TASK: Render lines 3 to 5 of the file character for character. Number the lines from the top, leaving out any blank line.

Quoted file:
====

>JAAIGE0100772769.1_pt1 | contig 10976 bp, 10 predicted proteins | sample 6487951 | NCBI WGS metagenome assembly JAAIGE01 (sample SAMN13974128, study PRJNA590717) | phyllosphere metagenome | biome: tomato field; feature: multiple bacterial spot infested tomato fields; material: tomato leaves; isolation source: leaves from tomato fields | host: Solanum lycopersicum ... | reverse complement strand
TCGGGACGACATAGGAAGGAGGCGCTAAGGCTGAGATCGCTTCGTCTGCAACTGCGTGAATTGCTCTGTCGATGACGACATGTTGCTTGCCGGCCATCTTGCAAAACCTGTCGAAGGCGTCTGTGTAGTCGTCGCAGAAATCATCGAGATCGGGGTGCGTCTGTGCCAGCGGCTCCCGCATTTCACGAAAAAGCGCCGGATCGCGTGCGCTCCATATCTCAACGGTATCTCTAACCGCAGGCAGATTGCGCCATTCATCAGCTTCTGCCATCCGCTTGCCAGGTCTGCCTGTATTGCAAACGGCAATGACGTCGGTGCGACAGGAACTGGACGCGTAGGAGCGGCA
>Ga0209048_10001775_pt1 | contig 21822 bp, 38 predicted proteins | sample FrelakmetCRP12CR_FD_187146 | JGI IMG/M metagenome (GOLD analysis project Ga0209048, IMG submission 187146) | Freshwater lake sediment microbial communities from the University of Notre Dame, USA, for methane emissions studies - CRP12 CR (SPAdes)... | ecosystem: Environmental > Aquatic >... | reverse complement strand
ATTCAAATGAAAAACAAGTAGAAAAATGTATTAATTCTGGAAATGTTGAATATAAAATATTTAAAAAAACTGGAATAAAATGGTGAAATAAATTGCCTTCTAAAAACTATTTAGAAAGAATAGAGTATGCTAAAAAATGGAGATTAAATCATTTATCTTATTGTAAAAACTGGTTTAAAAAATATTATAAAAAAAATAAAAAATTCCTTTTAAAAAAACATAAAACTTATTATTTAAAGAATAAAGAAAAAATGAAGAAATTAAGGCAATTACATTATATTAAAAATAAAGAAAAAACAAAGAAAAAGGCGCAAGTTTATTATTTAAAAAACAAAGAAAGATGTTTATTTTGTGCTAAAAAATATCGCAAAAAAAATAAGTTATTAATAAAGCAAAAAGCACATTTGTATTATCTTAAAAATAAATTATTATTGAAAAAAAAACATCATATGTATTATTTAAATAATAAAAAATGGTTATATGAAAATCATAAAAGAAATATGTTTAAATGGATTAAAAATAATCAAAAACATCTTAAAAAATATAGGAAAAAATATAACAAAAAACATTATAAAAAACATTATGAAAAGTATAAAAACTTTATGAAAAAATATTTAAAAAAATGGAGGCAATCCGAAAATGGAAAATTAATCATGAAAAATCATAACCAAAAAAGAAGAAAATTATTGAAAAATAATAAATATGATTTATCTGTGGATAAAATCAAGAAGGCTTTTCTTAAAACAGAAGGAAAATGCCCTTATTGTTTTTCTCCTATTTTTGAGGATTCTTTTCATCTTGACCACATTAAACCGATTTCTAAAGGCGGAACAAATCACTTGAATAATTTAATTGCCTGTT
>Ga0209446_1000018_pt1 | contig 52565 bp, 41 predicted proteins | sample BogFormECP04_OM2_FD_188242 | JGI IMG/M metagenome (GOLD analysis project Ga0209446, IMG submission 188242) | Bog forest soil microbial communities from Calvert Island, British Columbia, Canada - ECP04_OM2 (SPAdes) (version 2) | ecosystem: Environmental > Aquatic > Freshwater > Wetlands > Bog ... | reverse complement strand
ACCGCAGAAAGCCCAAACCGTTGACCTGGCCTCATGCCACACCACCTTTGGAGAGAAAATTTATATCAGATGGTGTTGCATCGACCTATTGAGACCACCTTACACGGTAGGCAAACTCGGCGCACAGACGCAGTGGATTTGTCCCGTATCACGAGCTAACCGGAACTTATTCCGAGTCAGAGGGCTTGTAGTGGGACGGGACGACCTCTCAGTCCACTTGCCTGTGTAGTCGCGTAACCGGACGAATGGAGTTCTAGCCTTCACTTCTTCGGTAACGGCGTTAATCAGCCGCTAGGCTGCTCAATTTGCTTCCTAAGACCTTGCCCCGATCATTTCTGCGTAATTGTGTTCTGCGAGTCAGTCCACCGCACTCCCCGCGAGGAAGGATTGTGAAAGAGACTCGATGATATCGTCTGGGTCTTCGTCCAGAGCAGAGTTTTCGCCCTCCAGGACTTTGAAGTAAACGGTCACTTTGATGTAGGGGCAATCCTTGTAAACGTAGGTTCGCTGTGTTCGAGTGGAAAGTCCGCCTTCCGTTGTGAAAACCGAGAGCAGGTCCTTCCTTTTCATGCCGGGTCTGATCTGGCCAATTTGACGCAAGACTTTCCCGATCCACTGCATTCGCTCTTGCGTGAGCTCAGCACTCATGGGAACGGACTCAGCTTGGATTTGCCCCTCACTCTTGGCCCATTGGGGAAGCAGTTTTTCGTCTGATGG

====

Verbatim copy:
>Ga0209048_10001775_pt1 | contig 21822 bp, 38 predicted proteins | sample FrelakmetCRP12CR_FD_187146 | JGI IMG/M metagenome (GOLD analysis project Ga0209048, IMG submission 187146) | Freshwater lake sediment microbial communities from the University of Notre Dame, USA, for methane emissions studies - CRP12 CR (SPAdes)... | ecosystem: Environmental > Aquatic >... | reverse complement strand
ATTCAAATGAAAAACAAGTAGAAAAATGTATTAATTCTGGAAATGTTGAATATAAAATATTTAAAAAAACTGGAATAAAATGGTGAAATAAATTGCCTTCTAAAAACTATTTAGAAAGAATAGAGTATGCTAAAAAATGGAGATTAAATCATTTATCTTATTGTAAAAACTGGTTTAAAAAATATTATAAAAAAAATAAAAAATTCCTTTTAAAAAAACATAAAACTTATTATTTAAAGAATAAAGAAAAAATGAAGAAATTAAGGCAATTACATTATATTAAAAATAAAGAAAAAACAAAGAAAAAGGCGCAAGTTTATTATTTAAAAAACAAAGAAAGATGTTTATTTTGTGCTAAAAAATATCGCAAAAAAAATAAGTTATTAATAAAGCAAAAAGCACATTTGTATTATCTTAAAAATAAATTATTATTGAAAAAAAAACATCATATGTATTATTTAAATAATAAAAAATGGTTATATGAAAATCATAAAAGAAATATGTTTAAATGGATTAAAAATAATCAAAAACATCTTAAAAAATATAGGAAAAAATATAACAAAAAACATTATAAAAAACATTATGAAAAGTATAAAAACTTTATGAAAAAATATTTAAAAAAATGGAGGCAATCCGAAAATGGAAAATTAATCATGAAAAATCATAACCAAAAAAGAAGAAAATTATTGAAAAATAATAAATATGATTTATCTGTGGATAAAATCAAGAAGGCTTTTCTTAAAACAGAAGGAAAATGCCCTTATTGTTTTTCTCCTATTTTTGAGGATTCTTTTCATCTTGACCACATTAAACCGATTTCTAAAGGCGGAACAAATCACTTGAATAATTTAATTGCCTGTT
>Ga0209446_1000018_pt1 | contig 52565 bp, 41 predicted proteins | sample BogFormECP04_OM2_FD_188242 | JGI IMG/M metagenome (GOLD analysis project Ga0209446, IMG submission 188242) | Bog forest soil microbial communities from Calvert Island, British Columbia, Canada - ECP04_OM2 (SPAdes) (version 2) | ecosystem: Environmental > Aquatic > Freshwater > Wetlands > Bog ... | reverse complement strand